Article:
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Beethoven Challenge

Discussion in 'Tips, Tricks & Talk' started by Mattia Chiappa, Jun 6, 2019.

  1. Hello people!

    For a while now I wanted to try writing something going straight to paper without using the piano.

    I wasn't sure I would be able to do this, so I made it easier on myself by keeping it short and simple. As expected, the end result is nothing spectacular or original (a bit of a bad rip off in fact) but considering how big a limitation that was, It could have turned out way worse. Maybe I'll try something more adventurous next time.

    During the process I noticed a few interesting stuff:
    • Whilst very limiting or maybe because of that, working like this is super fast. Without your ears playing tricks on you there aren't many decisions to take.
    • What I missed the most was having my usual piano sketch to guide the overall shape of the piece and orchestration.
    • Despite trying not to, I caught myself many times singing the lines I was writing. Maybe this could be considered a way of cheating but I really couldn't help it in the end.
    Just to show you the results of the experiment, I did not change anything after hearing the piece even if this could obviously be improved in many ways. Anyone else up for the challenge?

    https://www.dropbox.com/s/4tujga95e096e07/BEETHOVEN CHALLENGE.mp3?dl=0

    https://www.dropbox.com/s/tbottha5fnyawbq/BEETHOVEN CHALLENGE - CONCERT SCORE.pdf?dl=0
  2. Mattia,

    Wow! Do this more often. As you said you "caught yourself singing"... Is this cheating? I'm not sure but who cares! Because what came out, in the end, was something just as "singable" and lyrical as you wrote. I can sing your theme because YOU COULD SING IT! It was quite rhythmic and lyrical all the way through. It breathed, it flowed, it made sense.


    Question: As you notated it into your notation program, did you hear the notes then or waited to the very end to hear it finally played back?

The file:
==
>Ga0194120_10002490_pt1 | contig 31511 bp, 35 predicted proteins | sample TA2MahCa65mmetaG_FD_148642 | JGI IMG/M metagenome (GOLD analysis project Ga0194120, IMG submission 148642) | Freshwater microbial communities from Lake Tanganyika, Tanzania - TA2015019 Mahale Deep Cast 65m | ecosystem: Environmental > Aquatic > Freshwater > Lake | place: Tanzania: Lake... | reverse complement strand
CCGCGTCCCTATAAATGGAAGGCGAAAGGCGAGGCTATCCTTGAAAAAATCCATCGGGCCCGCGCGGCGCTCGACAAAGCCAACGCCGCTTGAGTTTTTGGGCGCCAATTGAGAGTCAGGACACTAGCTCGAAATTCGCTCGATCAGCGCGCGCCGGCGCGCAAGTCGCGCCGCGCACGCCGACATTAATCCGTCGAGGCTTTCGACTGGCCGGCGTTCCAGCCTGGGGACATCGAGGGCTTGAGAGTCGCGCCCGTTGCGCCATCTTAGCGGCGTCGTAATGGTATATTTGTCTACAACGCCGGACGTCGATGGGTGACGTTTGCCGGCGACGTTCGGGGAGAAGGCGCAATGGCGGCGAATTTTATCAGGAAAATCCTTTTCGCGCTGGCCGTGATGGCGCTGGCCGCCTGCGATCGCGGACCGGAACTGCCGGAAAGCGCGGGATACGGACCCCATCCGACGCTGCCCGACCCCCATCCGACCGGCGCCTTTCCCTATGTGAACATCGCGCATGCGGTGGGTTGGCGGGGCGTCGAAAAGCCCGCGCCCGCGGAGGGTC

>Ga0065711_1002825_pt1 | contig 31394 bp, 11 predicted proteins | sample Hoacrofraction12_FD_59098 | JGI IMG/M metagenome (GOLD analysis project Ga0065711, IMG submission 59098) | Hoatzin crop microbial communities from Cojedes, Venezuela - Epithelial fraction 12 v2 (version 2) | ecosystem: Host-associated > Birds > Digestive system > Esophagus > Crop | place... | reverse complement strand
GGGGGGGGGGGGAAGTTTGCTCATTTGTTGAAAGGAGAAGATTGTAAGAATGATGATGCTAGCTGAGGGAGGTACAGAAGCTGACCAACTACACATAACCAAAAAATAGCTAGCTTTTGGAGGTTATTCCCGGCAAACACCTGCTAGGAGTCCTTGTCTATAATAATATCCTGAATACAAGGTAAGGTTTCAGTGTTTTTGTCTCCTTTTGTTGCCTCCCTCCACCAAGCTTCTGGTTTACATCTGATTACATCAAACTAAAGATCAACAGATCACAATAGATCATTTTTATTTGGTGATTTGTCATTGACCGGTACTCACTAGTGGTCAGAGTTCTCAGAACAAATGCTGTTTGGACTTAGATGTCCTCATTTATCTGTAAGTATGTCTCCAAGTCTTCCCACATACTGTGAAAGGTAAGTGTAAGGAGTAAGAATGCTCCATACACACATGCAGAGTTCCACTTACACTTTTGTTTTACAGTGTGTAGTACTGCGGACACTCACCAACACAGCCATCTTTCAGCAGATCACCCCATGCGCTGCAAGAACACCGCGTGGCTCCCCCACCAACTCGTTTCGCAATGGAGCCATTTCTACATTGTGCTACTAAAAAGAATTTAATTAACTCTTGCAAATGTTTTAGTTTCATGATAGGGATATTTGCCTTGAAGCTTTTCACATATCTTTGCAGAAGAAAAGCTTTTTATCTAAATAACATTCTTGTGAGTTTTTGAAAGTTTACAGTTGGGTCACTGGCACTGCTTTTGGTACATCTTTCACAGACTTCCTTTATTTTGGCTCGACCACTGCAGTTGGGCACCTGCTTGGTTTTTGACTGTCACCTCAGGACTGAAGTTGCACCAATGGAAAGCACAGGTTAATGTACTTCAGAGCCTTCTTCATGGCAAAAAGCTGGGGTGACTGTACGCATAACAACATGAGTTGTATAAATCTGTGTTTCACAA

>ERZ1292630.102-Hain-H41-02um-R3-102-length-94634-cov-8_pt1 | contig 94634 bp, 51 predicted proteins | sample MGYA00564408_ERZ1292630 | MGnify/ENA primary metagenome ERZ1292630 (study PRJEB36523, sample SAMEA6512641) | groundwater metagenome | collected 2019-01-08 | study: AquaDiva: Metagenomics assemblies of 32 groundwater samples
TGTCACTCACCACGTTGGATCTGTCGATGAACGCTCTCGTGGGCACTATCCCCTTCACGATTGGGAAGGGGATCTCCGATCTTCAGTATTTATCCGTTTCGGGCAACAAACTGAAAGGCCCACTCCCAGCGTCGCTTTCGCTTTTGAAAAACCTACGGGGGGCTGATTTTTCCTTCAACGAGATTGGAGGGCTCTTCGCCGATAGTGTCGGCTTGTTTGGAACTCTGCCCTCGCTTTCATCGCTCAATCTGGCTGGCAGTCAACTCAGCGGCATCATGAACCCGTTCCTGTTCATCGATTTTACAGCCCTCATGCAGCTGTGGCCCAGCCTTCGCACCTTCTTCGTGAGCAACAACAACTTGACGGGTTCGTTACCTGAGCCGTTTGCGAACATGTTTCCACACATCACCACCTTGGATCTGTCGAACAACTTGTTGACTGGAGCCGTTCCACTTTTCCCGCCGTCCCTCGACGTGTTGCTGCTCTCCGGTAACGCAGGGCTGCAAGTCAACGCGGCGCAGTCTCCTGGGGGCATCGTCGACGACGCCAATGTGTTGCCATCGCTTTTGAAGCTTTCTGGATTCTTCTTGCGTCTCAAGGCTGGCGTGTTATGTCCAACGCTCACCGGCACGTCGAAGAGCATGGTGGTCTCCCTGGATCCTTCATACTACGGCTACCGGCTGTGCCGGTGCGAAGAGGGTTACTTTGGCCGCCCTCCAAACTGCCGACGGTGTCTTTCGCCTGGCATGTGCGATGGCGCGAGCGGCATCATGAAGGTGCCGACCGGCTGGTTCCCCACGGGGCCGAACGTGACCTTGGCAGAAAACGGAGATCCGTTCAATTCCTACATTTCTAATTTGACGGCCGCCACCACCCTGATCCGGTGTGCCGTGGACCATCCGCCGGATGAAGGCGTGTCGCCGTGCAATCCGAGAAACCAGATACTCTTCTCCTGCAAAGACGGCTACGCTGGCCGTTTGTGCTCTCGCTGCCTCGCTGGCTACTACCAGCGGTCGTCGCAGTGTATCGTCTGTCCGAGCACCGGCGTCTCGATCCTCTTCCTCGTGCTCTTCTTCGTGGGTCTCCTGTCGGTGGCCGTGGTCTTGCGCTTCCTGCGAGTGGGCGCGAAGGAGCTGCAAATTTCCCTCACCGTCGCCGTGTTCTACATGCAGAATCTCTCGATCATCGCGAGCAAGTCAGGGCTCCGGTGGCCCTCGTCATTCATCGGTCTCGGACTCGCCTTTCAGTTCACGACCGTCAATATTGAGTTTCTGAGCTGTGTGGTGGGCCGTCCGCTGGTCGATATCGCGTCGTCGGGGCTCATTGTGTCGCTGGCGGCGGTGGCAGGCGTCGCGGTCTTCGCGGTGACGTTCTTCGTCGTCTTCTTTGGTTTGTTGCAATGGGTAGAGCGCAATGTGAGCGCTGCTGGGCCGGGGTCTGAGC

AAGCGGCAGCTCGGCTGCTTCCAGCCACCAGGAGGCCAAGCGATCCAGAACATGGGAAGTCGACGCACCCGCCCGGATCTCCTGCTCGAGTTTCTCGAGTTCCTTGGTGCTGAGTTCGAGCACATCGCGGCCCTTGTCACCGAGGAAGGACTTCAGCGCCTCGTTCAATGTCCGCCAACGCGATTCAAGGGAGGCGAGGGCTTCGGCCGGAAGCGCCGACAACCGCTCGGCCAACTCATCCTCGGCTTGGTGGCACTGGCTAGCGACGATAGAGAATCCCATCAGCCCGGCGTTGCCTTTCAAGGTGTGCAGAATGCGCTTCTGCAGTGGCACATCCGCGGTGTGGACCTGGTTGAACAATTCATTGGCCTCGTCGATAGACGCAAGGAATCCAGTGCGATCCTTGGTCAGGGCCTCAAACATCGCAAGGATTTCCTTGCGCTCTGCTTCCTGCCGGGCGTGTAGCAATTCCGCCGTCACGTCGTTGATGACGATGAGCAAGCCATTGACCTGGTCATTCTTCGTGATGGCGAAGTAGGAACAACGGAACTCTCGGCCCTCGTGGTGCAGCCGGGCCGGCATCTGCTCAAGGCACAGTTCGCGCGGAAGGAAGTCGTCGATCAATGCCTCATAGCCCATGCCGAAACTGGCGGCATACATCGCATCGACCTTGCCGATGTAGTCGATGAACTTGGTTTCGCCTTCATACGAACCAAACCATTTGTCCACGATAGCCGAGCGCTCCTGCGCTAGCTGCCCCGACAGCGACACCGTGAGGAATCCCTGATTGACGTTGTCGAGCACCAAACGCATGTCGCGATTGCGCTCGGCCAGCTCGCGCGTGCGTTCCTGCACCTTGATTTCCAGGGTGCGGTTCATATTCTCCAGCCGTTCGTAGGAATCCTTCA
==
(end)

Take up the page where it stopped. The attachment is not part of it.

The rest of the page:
Tchaikovsky didn't need a piano to write his scores. He notably wrote his scores in his diary while he took his walks. He would write from within his head and/or would sing the melodies... hence! Why his melodies are so lyrical because he would sing them and articulate them.

    Here is a real Tchaikovsky sketch from one of his diaries.

  3. I'm not a fan of calling this "Beethoven Challenge", but being able to do this one day is one of my goals too. I think you did a wonderful job at this, very well done! I do think there are great benefits in terms of speed and melodic quality to be reaped from this approach.
    Mattia Chiappa likes this.
  4. Maybe to write a melody that isn't trash, but not something to this extent! Great job!

    I'm with Dillon -- I don't think singing is cheating. Maybe if you're really trying to be like Beethoven, but many of the greats composed by singing.
    Mattia Chiappa and Dillon DeRosa like this.
  5. Thank you very much for your support guys!

    Yeah I muted the master output while making the score. I was quite tempted to turn the volume up a few times but I've only heard it at the very end :)
  6. That is a good challenge and a way to develop your concentration probably. I think you should be able to sing or whistle though. I would whistle.

    One problem - if somebody else does this how can you verify they didn't cheat? Like the Straight 8 Super 8mm film competition - the film isn't developed so you can't cheat.
  7. They'd mainly be cheating themselves out of the learning opportunity and satisfaction of pulling it off. Why do you think it's a "problem" that we can't be certain? What's at stake that makes it a problem for us?